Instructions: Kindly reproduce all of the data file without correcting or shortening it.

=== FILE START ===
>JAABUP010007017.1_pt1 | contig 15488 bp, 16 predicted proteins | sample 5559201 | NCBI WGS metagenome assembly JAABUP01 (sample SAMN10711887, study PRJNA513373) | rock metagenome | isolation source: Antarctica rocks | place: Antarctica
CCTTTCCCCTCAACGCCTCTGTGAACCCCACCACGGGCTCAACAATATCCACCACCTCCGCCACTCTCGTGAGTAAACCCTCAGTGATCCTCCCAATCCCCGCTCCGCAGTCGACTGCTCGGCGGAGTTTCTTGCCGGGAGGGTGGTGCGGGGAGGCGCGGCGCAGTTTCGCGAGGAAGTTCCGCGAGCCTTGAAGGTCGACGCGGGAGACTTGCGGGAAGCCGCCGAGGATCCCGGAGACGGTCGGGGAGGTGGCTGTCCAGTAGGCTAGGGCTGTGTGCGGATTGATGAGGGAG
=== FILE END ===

>JAABUP010007017.1_pt1 | contig 15488 bp, 16 predicted proteins | sample 5559201 | NCBI WGS metagenome assembly JAABUP01 (sample SAMN10711887, study PRJNA513373) | rock metagenome | isolation source: Antarctica rocks | place: Antarctica
CCTTTCCCCTCAACGCCTCTGTGAACCCCACCACGGGCTCAACAATATCCACCACCTCCGCCACTCTCGTGAGTAAACCCTCAGTGATCCTCCCAATCCCCGCTCCGCAGTCGACTGCTCGGCGGAGTTTCTTGCCGGGAGGGTGGTGCGGGGAGGCGCGGCGCAGTTTCGCGAGGAAGTTCCGCGAGCCTTGAAGGTCGACGCGGGAGACTTGCGGGAAGCCGCCGAGGATCCCGGAGACGGTCGGGGAGGTGGCTGTCCAGTAGGCTAGGGCTGTGTGCGGATTGATGAGGGAG